Chicago-based multi-instrumentalist Macie Stewart has helped transcend some of the best tracks of the past five years. Their string work added a vital spark to the single SZA named after Drew Barrymor and the title track from indie rock band Whitney’s groundbreaking album. Stewart’s own career has been touring the Chicago scene: starting with genre group Kid These Days, which starred rapper Vic Mensa and a debut album produced by Jeff Tweedy, Stewart (which uses her and her pronouns ) honed his skills in groups. like the avant-garde jazz band Marker. She later became a session player for Top 40 bands like Chance the Rapper and underground stars like Nnamdi. More noticeably, she and Sima Cunningham form the avant-pop duo Ohmme, who released their third album last year.

A few years ago, Stewart described these extensive collaborations as a necessary way to keep the energy going. “It takes cross-pollination of communities to make sure you stay creative,” she said. But at one point, she realized that lending her talents elsewhere had capped her own path to self-understanding. “I didn’t know who I was or what I looked like as an individual,” she explains in press materials for her first solo album, Mouth full of glass. Yet collaboration remains at the heart of the work: moving away from Ohmme’s fuel art-rock, Stewart recruited several Chicago musicians, including Ben LaMar Gay and Sen Morimoto, to embellish his baroque-tinged poetic folk. . The cinematic quality of the project and the refreshing self-awareness make it clear that working with others reinforced the language needed to express oneself.

In their lyrics, Stewart focuses on his personal flaws as a way forward. On the romantic and lush opening “Finally”, soft and undulating guitar pinches introduce a meditation on the opening in the midst of doubts. “I’m wrong and I know it / But I don’t want to show it,” Stewart sings sweetly. Their voices rise like a cherub as they admit that they are finally ready to speak the truth, first to themselves and then to others. Lia Kohl’s cello rushes like cleansing water past their personal growth acknowledgments.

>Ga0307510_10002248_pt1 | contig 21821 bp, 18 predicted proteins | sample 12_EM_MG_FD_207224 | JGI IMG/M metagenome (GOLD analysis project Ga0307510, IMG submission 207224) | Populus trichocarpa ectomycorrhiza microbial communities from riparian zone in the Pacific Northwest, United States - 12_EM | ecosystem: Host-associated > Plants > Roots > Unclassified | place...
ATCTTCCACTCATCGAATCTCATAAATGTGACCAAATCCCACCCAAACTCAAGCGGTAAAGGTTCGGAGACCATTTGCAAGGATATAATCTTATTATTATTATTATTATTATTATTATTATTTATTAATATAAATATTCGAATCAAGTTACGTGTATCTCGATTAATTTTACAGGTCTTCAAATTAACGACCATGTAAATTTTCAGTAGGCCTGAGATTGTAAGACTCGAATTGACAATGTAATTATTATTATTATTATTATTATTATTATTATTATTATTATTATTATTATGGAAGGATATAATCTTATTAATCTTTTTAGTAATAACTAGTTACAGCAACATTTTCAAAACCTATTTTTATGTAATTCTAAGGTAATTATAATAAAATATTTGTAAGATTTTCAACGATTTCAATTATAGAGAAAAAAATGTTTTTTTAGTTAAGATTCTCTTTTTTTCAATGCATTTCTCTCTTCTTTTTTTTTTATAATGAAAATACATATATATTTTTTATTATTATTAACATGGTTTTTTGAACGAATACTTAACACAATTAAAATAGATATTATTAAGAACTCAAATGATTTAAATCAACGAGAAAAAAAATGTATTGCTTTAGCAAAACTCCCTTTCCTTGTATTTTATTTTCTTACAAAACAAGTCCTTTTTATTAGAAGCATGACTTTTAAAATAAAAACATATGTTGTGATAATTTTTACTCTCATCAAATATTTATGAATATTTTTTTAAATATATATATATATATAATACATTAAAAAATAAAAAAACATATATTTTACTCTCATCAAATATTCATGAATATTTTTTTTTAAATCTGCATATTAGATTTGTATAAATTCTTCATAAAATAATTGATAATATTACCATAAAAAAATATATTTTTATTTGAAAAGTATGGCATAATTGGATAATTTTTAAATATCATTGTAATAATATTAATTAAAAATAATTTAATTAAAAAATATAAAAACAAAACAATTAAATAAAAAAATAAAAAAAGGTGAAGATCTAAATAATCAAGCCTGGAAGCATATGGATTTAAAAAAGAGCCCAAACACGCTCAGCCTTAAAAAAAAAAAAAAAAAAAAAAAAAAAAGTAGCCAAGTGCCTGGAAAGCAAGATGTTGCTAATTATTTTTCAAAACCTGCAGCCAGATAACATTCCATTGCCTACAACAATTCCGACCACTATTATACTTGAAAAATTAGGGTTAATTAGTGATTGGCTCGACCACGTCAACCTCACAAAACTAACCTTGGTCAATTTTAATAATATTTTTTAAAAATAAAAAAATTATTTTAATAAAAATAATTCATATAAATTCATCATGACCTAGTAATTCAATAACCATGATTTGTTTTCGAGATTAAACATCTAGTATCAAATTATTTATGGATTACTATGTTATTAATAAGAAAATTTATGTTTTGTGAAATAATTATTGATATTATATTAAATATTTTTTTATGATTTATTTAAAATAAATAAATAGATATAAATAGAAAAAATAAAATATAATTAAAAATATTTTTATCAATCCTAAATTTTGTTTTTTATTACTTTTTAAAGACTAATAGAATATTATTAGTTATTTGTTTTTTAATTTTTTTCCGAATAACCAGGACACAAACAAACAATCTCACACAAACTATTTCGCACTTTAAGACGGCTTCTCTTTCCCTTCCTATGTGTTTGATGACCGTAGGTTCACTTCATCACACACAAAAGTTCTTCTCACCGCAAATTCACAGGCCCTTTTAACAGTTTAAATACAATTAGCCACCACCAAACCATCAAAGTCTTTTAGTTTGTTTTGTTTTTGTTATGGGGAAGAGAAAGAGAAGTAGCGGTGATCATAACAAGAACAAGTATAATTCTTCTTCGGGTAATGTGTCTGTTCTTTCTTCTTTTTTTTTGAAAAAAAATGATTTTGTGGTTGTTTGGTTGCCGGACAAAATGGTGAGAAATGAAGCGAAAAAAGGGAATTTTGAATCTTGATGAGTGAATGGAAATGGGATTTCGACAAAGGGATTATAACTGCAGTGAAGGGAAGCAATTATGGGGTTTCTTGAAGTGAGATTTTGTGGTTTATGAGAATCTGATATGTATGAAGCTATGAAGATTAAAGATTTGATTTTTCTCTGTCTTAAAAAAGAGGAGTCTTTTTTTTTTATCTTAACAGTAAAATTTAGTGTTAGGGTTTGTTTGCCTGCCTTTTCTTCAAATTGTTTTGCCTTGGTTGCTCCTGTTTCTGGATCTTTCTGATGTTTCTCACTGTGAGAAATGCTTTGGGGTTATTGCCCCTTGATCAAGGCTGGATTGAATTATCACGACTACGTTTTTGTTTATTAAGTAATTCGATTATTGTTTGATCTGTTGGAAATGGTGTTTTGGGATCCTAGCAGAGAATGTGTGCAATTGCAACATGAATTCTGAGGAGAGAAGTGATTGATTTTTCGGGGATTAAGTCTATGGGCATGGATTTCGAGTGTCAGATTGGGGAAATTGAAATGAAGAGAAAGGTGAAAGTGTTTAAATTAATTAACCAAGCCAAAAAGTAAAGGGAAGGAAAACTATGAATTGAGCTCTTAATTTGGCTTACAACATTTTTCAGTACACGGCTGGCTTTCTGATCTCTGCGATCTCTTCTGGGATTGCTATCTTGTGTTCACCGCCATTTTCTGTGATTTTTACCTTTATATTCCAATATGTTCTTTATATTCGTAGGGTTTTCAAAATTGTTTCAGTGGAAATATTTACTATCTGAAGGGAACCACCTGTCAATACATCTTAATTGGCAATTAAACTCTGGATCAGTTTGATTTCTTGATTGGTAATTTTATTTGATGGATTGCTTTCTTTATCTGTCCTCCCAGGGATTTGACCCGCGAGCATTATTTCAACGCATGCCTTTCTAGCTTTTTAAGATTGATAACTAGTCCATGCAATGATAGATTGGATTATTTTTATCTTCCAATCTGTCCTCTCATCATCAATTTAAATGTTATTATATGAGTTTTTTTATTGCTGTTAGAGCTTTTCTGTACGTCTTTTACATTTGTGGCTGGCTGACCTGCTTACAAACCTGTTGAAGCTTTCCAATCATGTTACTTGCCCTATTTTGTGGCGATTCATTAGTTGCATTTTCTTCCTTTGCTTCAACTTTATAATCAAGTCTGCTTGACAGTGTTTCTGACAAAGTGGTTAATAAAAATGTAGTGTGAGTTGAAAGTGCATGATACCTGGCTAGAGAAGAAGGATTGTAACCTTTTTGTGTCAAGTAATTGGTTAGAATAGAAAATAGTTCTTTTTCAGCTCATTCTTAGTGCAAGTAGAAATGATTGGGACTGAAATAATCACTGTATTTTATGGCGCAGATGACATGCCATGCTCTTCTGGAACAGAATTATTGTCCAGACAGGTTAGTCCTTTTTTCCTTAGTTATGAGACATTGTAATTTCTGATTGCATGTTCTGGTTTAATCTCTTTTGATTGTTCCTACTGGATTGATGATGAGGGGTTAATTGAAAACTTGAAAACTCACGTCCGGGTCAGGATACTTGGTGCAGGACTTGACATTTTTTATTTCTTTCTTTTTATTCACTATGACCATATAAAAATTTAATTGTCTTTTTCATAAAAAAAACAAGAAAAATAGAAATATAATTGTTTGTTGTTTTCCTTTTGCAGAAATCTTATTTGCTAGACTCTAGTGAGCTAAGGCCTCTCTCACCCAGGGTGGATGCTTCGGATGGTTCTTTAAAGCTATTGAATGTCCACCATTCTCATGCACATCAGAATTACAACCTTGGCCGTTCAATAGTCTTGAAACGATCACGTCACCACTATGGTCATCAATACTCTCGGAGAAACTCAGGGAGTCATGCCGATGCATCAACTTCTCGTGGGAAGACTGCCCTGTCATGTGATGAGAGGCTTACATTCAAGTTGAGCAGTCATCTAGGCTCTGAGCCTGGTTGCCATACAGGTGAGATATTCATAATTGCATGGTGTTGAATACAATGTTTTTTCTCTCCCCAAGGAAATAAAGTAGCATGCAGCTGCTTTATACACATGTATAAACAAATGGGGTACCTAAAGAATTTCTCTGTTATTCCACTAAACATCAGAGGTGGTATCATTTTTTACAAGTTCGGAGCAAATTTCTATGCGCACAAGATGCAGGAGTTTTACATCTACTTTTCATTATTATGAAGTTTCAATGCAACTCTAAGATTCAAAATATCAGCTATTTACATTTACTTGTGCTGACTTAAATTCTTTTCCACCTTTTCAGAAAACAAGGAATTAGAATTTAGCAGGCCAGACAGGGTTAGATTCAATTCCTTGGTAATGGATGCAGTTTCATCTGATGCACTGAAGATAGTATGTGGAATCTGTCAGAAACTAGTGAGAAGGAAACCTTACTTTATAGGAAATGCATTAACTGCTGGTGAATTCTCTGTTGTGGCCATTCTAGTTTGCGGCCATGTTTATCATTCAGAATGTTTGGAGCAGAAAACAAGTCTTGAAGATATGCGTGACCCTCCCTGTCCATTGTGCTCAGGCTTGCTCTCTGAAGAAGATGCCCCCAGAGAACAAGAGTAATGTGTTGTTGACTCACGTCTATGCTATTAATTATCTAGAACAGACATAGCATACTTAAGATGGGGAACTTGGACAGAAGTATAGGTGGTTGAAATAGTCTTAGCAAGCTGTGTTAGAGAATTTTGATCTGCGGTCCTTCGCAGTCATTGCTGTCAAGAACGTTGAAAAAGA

In Stewart’s tale, confronting oneself is a curious journey, full of vibrant images that melt complex emotions into tangible metaphors. On “Where We Live”, her words become brick and mortar as she builds a future home, hot with fire, honey and wine. When she compares herself to the namesake of “Garter Serpent”, admitting to feeling “mean” while being accompanied by angelic choirs and flowering synths, it looks like a tender embrace of our shadow. Stewart does not indulge in self-loathing; instead, a piano net or a saxophone swell make the prospect of change look beautiful. Towards the end of the album, on “Tone Pome”, she extends the pattern of change to natural elements. Soft notes accompany the images of snow; cello whirlwinds enter as Stewart begins to sing the arrival of spring. Although pretty, this is the weakest trail—A glassSuccess did not rest on Stewart’s romantic lyricism, but on his lively compositions and vocal gymnastics.

The best songs on Mouth full of glass feel like they’re alive. Finger-plucked guitars mimic falling rain as Stewart’s melodies meander through octaves like ivy, and the string arrangements are as detailed as hand-embroidered tapestries. Most astonishing is the third quasi-titular track, “Mouthful of Glass”, which recalls the decadent work of George Martin, in particular “Sea of ​​Time” of the Yellow submarine soundtrack. With few words, Stewart shifts the emphasis to tone, lengthening his sentences. Piano bass notes grope in the background and a pearly sound is reminiscent of a leaky faucet. Inspired by a dream and based on no concrete narrative, the magic lies in the satin voices and the cashmere compositions, a world unto itself.

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